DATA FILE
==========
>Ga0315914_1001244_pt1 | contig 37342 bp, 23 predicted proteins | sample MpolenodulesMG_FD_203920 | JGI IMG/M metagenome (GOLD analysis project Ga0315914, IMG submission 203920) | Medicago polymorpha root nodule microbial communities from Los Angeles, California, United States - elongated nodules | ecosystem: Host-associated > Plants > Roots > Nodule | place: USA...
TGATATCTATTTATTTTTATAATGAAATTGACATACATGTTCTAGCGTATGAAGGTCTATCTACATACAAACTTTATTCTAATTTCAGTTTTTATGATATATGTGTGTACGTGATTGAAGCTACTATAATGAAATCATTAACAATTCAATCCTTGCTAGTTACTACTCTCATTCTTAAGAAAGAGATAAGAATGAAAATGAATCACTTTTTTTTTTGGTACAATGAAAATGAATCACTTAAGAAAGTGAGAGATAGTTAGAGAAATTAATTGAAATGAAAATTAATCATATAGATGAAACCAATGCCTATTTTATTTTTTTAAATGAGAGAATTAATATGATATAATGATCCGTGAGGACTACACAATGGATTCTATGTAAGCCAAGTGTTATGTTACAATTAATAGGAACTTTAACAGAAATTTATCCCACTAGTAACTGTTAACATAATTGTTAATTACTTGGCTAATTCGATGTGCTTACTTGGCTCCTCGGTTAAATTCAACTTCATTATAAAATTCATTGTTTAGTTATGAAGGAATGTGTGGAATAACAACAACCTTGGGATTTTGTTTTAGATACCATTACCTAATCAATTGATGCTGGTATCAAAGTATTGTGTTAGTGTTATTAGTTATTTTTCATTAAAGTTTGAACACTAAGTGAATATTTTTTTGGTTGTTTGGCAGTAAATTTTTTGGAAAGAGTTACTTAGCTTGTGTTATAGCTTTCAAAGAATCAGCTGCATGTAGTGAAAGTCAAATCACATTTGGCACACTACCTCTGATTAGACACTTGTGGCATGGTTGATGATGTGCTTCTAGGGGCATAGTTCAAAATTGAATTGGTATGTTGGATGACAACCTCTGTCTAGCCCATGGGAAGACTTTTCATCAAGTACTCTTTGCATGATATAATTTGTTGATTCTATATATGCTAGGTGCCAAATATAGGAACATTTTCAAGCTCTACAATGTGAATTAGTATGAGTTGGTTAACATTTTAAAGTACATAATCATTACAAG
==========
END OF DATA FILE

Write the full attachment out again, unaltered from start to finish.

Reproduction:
>Ga0315914_1001244_pt1 | contig 37342 bp, 23 predicted proteins | sample MpolenodulesMG_FD_203920 | JGI IMG/M metagenome (GOLD analysis project Ga0315914, IMG submission 203920) | Medicago polymorpha root nodule microbial communities from Los Angeles, California, United States - elongated nodules | ecosystem: Host-associated > Plants > Roots > Nodule | place: USA...
TGATATCTATTTATTTTTATAATGAAATTGACATACATGTTCTAGCGTATGAAGGTCTATCTACATACAAACTTTATTCTAATTTCAGTTTTTATGATATATGTGTGTACGTGATTGAAGCTACTATAATGAAATCATTAACAATTCAATCCTTGCTAGTTACTACTCTCATTCTTAAGAAAGAGATAAGAATGAAAATGAATCACTTTTTTTTTTGGTACAATGAAAATGAATCACTTAAGAAAGTGAGAGATAGTTAGAGAAATTAATTGAAATGAAAATTAATCATATAGATGAAACCAATGCCTATTTTATTTTTTTAAATGAGAGAATTAATATGATATAATGATCCGTGAGGACTACACAATGGATTCTATGTAAGCCAAGTGTTATGTTACAATTAATAGGAACTTTAACAGAAATTTATCCCACTAGTAACTGTTAACATAATTGTTAATTACTTGGCTAATTCGATGTGCTTACTTGGCTCCTCGGTTAAATTCAACTTCATTATAAAATTCATTGTTTAGTTATGAAGGAATGTGTGGAATAACAACAACCTTGGGATTTTGTTTTAGATACCATTACCTAATCAATTGATGCTGGTATCAAAGTATTGTGTTAGTGTTATTAGTTATTTTTCATTAAAGTTTGAACACTAAGTGAATATTTTTTTGGTTGTTTGGCAGTAAATTTTTTGGAAAGAGTTACTTAGCTTGTGTTATAGCTTTCAAAGAATCAGCTGCATGTAGTGAAAGTCAAATCACATTTGGCACACTACCTCTGATTAGACACTTGTGGCATGGTTGATGATGTGCTTCTAGGGGCATAGTTCAAAATTGAATTGGTATGTTGGATGACAACCTCTGTCTAGCCCATGGGAAGACTTTTCATCAAGTACTCTTTGCATGATATAATTTGTTGATTCTATATATGCTAGGTGCCAAATATAGGAACATTTTCAAGCTCTACAATGTGAATTAGTATGAGTTGGTTAACATTTTAAAGTACATAATCATTACAAG